A Better way to Connect: TCF and Simics
How do you actually connect an integrated development environment or a debugger to a target system? This question is more complicated than it might seem to the uninitiated outsider. Traditionally, a range of protocols have been used to connect the development host to a target, most of them vendor-proprietary, and often specialized for a particular purpose (such as debug, downloading code, or uploading profile data). However, there is a better alternative available today, the open-source TCF, Target Connection Framework. The TCF is much more than a debugger connection. Based on decades of industry experience as to what you actually need to do with a target, TCF combines everything on a single connection: analysis, testing, configuration, control, provisioning, inspection, tracing, debugging, and anything else you might think of. Simics is making good use of TCF to simplify the connection between the Simics runtime engine and the Simics Eclipse-based GUI. In this blog post, I will go into how TCF is used with Simics and what it has enabled us to do that would have been very difficult without the TCF.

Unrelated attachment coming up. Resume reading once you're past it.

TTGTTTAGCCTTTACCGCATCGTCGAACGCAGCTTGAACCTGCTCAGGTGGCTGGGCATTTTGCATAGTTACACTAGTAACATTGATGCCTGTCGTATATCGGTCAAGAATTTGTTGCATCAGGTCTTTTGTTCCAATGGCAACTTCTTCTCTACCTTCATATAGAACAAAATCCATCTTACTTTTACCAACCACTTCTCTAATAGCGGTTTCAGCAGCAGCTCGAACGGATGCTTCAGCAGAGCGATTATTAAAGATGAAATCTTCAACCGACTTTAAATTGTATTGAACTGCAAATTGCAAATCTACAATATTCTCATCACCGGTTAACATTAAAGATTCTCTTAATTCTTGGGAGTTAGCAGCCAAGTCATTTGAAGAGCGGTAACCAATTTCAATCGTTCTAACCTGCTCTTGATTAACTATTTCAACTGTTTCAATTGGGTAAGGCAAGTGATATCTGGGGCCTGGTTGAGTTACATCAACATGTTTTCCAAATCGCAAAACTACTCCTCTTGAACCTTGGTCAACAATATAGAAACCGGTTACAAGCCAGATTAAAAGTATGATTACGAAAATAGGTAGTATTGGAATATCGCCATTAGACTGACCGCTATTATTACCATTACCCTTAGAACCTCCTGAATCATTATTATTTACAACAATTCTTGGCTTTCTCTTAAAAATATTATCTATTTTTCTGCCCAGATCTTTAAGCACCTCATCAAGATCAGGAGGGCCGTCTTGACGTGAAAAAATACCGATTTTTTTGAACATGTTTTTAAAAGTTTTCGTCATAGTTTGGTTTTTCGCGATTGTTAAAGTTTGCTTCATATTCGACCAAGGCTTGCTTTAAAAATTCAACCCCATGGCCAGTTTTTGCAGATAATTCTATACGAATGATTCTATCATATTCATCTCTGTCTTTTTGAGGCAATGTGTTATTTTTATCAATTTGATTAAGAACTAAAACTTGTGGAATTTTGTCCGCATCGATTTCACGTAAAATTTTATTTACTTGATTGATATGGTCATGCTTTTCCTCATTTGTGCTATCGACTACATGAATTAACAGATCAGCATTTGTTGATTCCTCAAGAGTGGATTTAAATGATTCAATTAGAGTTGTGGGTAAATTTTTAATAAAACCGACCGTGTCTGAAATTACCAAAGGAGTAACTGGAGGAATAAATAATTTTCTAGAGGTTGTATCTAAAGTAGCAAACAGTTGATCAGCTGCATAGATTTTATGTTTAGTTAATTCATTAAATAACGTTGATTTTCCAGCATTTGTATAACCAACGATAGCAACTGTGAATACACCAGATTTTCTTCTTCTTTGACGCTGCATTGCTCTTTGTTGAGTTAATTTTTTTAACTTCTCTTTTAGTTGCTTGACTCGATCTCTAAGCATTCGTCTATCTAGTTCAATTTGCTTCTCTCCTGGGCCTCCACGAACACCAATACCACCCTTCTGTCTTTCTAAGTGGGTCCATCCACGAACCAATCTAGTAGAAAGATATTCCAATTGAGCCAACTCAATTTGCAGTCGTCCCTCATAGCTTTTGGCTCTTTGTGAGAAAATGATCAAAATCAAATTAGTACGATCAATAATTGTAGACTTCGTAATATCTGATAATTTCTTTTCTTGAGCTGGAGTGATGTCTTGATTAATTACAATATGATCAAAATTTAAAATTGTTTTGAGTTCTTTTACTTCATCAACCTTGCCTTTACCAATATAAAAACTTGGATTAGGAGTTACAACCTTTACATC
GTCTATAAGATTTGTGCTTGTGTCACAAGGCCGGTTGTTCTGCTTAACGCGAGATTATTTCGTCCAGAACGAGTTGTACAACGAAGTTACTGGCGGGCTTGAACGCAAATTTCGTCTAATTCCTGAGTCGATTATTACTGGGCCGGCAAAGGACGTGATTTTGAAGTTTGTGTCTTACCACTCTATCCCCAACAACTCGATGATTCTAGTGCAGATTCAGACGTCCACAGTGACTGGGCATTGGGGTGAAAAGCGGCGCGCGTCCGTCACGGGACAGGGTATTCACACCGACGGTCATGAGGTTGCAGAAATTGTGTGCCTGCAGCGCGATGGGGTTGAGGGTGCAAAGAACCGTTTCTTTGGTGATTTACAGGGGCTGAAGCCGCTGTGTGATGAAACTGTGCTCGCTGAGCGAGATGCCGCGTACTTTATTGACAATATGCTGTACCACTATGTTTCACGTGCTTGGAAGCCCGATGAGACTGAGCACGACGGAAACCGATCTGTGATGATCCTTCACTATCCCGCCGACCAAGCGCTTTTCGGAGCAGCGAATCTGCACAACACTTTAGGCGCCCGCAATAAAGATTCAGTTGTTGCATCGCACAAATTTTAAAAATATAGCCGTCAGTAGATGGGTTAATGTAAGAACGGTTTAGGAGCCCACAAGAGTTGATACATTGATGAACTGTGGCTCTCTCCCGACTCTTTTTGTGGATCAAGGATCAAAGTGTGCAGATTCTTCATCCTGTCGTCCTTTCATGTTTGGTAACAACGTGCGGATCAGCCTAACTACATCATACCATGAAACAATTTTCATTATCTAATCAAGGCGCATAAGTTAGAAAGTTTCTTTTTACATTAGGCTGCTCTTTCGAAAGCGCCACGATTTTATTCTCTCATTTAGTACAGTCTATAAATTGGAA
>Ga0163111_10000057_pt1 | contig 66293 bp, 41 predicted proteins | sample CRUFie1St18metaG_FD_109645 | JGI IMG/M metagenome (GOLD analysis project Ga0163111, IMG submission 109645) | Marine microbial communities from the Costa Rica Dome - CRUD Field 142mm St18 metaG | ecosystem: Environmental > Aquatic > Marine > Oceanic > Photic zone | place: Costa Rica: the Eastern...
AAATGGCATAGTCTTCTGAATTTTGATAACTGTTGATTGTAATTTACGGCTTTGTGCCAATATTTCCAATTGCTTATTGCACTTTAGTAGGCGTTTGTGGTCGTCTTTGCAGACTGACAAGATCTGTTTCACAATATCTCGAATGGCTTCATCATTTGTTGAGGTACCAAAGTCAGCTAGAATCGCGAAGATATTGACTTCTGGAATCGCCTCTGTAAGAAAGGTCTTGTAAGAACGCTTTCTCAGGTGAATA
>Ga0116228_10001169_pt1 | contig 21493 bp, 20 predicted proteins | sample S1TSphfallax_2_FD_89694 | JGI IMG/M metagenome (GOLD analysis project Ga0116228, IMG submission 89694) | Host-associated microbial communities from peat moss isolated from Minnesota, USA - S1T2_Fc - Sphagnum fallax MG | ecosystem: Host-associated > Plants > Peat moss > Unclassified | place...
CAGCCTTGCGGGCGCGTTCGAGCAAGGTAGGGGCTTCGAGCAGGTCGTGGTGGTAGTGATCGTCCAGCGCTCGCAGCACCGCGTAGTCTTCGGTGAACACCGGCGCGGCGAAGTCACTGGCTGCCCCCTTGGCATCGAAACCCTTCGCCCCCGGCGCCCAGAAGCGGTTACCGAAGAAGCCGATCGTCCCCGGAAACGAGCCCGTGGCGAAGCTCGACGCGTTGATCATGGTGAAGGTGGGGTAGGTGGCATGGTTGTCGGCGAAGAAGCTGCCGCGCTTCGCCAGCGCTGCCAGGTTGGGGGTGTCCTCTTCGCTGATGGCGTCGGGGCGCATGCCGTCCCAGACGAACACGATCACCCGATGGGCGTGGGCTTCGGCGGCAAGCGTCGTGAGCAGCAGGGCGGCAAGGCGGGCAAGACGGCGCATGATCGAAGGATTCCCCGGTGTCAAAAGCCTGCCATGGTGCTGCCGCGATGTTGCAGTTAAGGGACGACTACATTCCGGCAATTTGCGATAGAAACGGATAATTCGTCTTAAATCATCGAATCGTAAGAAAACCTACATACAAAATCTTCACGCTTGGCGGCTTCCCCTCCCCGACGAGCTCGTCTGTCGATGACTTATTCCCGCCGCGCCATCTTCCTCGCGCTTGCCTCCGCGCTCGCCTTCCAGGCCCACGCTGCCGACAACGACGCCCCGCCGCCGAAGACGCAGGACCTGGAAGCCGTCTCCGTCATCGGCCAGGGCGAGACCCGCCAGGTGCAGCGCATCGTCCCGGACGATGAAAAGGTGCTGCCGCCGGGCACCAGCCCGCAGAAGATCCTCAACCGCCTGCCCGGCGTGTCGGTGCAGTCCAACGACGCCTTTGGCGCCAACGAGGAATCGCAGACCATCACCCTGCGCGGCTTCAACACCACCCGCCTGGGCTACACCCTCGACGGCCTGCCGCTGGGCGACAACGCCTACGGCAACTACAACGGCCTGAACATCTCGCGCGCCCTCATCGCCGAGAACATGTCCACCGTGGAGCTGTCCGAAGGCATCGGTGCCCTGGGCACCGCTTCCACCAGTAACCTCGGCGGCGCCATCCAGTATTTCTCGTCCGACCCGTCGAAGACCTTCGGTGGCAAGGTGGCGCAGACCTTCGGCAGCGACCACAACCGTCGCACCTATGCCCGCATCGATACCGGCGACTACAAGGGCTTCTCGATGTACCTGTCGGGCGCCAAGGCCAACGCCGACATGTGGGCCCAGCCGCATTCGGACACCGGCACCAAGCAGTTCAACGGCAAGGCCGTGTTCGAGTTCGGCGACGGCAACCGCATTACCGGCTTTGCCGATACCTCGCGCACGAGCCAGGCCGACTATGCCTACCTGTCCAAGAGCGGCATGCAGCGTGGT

First, we need a little background on TCF itself. The TCF is a project in Eclipse, with contributions from Wind River, Xilinx, and others. The TCF protocol is service-based, and each target exposes the services that it supports to the host. The host can then activate the appropriate functionality, based on what the target reports. In this way, there is no need for the host to know very much about the target a priori, as all its capabilites are reported dynamically after a connection has been setup.
Anyway, on to Simics and TCF. Given what TCF is, how did we use it with Simics?